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NORN, n., adj.


Norn is defined in the Dictionaries of the Scots Language (DSL) as:


“The variety of Norwegian spoken in Shetland and Orkney … along with Lowland Scots throughout most of the seventeenth century, surviving fragmentarily into the nineteenth century, and now represented mainly in vocabulary”.



An early citation comes from the Orkney and Shetland Records (1485), referring to


“This letter in Norn”.


There follows (in 1633) a rather snippy description from Sibbald’s Orkney and Shetland published in 1711:


“Many of them are descended from the Norvegians [sic], and speak a Norse tongue, corrupted, (they call Norn) amongst themselves”.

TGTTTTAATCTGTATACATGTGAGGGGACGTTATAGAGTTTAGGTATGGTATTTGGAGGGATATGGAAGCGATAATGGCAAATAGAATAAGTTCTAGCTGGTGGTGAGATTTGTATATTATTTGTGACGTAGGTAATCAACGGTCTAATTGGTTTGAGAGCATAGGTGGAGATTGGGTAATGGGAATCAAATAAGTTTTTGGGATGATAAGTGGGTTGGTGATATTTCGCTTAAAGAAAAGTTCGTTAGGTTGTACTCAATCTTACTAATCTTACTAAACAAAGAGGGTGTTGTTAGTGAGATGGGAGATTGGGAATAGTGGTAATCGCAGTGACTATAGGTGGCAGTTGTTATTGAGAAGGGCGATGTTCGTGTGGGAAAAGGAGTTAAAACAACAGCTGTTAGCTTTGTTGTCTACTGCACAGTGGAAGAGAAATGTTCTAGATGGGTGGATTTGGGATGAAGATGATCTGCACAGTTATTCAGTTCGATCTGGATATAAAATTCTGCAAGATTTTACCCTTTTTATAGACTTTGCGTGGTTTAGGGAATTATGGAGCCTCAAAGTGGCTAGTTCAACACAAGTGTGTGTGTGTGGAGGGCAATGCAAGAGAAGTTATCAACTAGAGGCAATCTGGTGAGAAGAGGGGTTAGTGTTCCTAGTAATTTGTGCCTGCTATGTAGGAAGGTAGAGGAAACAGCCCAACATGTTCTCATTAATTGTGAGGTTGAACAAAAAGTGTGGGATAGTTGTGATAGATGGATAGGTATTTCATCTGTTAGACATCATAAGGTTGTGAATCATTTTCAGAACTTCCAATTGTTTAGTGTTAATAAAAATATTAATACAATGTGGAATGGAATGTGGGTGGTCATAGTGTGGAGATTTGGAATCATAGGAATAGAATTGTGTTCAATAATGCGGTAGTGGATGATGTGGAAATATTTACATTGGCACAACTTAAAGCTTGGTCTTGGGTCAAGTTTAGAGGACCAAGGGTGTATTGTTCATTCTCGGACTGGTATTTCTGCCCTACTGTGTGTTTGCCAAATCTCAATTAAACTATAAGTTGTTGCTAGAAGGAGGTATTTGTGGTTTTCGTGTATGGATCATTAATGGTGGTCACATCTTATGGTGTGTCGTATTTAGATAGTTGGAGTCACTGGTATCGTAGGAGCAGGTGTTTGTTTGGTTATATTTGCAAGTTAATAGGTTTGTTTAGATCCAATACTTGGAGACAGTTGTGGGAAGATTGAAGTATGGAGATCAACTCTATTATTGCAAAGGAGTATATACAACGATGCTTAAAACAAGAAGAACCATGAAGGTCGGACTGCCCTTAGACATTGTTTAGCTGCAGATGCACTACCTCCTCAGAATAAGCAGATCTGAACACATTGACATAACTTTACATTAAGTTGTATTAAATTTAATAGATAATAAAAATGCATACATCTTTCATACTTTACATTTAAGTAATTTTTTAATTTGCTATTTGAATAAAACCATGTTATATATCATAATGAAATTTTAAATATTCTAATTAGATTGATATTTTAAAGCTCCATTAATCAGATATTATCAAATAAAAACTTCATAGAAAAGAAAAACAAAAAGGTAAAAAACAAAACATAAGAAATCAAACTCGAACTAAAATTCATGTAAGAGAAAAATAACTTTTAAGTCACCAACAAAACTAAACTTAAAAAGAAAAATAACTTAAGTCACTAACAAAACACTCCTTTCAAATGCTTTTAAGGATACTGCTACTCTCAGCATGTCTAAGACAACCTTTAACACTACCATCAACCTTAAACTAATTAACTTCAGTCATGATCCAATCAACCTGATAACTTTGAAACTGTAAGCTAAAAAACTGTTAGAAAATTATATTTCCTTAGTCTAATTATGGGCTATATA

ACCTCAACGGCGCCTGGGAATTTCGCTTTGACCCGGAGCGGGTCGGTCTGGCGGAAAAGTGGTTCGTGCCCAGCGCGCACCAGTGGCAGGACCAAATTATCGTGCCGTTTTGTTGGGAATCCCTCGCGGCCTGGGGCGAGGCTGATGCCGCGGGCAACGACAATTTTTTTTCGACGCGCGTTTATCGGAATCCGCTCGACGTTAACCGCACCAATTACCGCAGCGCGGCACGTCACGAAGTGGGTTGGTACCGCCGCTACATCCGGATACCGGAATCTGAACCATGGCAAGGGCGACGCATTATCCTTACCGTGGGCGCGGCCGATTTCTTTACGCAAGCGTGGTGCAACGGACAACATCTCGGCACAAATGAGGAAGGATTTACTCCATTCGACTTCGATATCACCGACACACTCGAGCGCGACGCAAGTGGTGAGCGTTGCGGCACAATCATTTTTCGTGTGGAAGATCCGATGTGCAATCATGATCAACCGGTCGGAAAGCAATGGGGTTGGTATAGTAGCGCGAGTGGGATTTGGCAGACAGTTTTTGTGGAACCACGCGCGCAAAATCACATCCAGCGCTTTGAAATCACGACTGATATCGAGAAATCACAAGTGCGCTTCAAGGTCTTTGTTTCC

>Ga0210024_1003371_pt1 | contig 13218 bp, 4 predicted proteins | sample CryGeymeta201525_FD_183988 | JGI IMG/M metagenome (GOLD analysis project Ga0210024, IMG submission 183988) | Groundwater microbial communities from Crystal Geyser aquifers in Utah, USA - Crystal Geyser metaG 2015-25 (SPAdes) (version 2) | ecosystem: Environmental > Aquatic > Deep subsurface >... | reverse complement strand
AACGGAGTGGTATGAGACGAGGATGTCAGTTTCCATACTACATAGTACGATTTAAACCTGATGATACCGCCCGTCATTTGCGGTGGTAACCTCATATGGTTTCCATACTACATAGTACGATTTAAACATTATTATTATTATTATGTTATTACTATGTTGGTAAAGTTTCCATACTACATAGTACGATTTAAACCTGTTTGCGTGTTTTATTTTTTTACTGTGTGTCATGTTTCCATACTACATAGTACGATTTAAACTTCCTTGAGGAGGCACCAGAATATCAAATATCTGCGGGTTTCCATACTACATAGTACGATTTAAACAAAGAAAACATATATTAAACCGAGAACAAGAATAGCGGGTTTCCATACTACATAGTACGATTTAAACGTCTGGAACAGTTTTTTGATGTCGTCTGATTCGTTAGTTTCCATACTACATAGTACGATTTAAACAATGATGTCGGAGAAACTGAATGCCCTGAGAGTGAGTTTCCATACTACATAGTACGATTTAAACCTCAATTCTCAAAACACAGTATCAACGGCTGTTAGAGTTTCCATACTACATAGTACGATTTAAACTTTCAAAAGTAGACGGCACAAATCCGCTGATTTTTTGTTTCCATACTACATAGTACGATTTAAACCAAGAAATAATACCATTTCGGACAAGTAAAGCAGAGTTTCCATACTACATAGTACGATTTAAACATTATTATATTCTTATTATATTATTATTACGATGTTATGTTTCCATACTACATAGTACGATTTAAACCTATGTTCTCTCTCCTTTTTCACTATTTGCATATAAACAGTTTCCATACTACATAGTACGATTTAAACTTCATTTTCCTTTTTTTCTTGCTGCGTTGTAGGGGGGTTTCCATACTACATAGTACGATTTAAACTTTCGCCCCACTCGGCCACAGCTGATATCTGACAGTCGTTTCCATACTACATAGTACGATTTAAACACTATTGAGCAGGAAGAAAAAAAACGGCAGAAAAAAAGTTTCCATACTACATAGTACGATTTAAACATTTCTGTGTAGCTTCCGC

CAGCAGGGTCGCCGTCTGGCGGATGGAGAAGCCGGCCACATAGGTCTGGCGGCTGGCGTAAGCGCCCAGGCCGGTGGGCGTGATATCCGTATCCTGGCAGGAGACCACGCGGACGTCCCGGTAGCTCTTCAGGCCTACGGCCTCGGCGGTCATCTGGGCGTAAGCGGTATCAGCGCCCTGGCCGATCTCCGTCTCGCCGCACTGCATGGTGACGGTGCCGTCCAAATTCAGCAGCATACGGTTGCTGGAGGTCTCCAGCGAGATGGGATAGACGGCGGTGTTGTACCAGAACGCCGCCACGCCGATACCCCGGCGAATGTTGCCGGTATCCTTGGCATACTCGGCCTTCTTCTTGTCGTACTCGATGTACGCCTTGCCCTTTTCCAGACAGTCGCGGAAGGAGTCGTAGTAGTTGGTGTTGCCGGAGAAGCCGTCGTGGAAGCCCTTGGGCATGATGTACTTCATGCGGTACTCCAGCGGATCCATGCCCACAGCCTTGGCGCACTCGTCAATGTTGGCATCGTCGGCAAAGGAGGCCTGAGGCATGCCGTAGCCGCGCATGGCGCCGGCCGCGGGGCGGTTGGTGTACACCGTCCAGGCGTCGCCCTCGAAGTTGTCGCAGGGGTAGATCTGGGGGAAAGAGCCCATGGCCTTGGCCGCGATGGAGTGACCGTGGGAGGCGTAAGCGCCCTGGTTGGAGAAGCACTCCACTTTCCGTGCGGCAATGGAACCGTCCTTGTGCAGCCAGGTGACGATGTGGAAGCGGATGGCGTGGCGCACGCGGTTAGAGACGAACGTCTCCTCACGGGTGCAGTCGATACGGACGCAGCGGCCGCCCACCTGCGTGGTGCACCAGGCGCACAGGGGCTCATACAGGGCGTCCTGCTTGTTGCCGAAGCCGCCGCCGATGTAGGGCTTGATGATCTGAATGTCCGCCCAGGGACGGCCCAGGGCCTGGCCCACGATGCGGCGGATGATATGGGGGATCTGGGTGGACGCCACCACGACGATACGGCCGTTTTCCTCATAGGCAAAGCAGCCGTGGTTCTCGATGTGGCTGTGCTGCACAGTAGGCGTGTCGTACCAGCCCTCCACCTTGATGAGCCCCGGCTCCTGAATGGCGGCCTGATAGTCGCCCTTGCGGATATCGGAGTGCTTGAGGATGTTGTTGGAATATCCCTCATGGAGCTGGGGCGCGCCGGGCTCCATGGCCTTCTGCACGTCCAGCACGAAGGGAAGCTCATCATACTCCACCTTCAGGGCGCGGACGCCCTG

John Wallace echoed this in An Account of the Islands of Orkney (1700):


“All speak English, after the Scots way, with as good an Accent as any County in the Kingdom, only some of the common People, amongst themselves, speak a Language they call Norns.



Some more up-to-date examples include the following from a book review published in the National of November 2019:


“Wark in the Scots an the Gaelic is aye walcome, last year there wis even a bit in Norn, the Nordic langage o the Norn Isles”.



In September 2022, winner of the Scots Speaker of the Year, Marjolein Robertson, observed in the Edinburgh Evening News:


“Fir me da best way is tae keep it alive in wir very mooths. An wi da internet, ders mare opportunity tae share wir dialect an wirds. Shetland is a dialect comprising o wir auld language Norn as weel as Scots. So it's a boannie blend o ancient Norse tongue an Scots language”.


This Scots Word of the Week was written by Pauline Cairns Speitel. Visit DSL Online at